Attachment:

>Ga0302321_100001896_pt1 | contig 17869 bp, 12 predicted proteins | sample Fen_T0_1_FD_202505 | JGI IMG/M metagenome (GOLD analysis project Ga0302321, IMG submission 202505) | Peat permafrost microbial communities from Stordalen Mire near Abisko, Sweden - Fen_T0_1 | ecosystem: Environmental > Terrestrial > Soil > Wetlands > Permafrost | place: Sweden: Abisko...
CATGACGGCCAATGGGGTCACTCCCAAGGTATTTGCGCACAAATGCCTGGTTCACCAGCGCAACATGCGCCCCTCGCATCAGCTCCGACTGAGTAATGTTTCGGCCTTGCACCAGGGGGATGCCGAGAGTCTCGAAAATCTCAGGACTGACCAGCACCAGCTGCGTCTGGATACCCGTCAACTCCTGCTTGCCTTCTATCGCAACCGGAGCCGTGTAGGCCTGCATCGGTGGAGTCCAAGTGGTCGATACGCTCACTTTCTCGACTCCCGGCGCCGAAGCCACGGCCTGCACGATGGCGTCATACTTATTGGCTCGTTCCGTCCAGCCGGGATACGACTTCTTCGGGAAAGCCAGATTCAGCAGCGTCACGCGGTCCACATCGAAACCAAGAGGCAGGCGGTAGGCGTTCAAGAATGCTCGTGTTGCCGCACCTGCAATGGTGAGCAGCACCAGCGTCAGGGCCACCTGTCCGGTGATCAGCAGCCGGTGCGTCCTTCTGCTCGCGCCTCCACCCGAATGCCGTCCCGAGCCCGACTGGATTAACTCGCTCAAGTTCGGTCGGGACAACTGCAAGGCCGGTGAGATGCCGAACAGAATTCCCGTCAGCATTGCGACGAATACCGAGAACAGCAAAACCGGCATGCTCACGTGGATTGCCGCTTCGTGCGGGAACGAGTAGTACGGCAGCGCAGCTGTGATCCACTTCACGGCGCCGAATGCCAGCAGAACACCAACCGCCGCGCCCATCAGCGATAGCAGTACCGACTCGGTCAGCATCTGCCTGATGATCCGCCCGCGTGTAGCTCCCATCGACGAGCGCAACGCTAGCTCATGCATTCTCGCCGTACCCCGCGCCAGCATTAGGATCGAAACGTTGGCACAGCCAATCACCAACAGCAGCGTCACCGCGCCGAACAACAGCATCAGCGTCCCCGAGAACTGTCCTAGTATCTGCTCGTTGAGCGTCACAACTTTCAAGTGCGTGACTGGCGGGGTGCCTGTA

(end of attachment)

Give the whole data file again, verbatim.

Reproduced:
>Ga0302321_100001896_pt1 | contig 17869 bp, 12 predicted proteins | sample Fen_T0_1_FD_202505 | JGI IMG/M metagenome (GOLD analysis project Ga0302321, IMG submission 202505) | Peat permafrost microbial communities from Stordalen Mire near Abisko, Sweden - Fen_T0_1 | ecosystem: Environmental > Terrestrial > Soil > Wetlands > Permafrost | place: Sweden: Abisko...
CATGACGGCCAATGGGGTCACTCCCAAGGTATTTGCGCACAAATGCCTGGTTCACCAGCGCAACATGCGCCCCTCGCATCAGCTCCGACTGAGTAATGTTTCGGCCTTGCACCAGGGGGATGCCGAGAGTCTCGAAAATCTCAGGACTGACCAGCACCAGCTGCGTCTGGATACCCGTCAACTCCTGCTTGCCTTCTATCGCAACCGGAGCCGTGTAGGCCTGCATCGGTGGAGTCCAAGTGGTCGATACGCTCACTTTCTCGACTCCCGGCGCCGAAGCCACGGCCTGCACGATGGCGTCATACTTATTGGCTCGTTCCGTCCAGCCGGGATACGACTTCTTCGGGAAAGCCAGATTCAGCAGCGTCACGCGGTCCACATCGAAACCAAGAGGCAGGCGGTAGGCGTTCAAGAATGCTCGTGTTGCCGCACCTGCAATGGTGAGCAGCACCAGCGTCAGGGCCACCTGTCCGGTGATCAGCAGCCGGTGCGTCCTTCTGCTCGCGCCTCCACCCGAATGCCGTCCCGAGCCCGACTGGATTAACTCGCTCAAGTTCGGTCGGGACAACTGCAAGGCCGGTGAGATGCCGAACAGAATTCCCGTCAGCATTGCGACGAATACCGAGAACAGCAAAACCGGCATGCTCACGTGGATTGCCGCTTCGTGCGGGAACGAGTAGTACGGCAGCGCAGCTGTGATCCACTTCACGGCGCCGAATGCCAGCAGAACACCAACCGCCGCGCCCATCAGCGATAGCAGTACCGACTCGGTCAGCATCTGCCTGATGATCCGCCCGCGTGTAGCTCCCATCGACGAGCGCAACGCTAGCTCATGCATTCTCGCCGTACCCCGCGCCAGCATTAGGATCGAAACGTTGGCACAGCCAATCACCAACAGCAGCGTCACCGCGCCGAACAACAGCATCAGCGTCCCCGAGAACTGTCCTAGTATCTGCTCGTTGAGCGTCACAACTTTCAAGTGCGTGACTGGCGGGGTGCCTGTA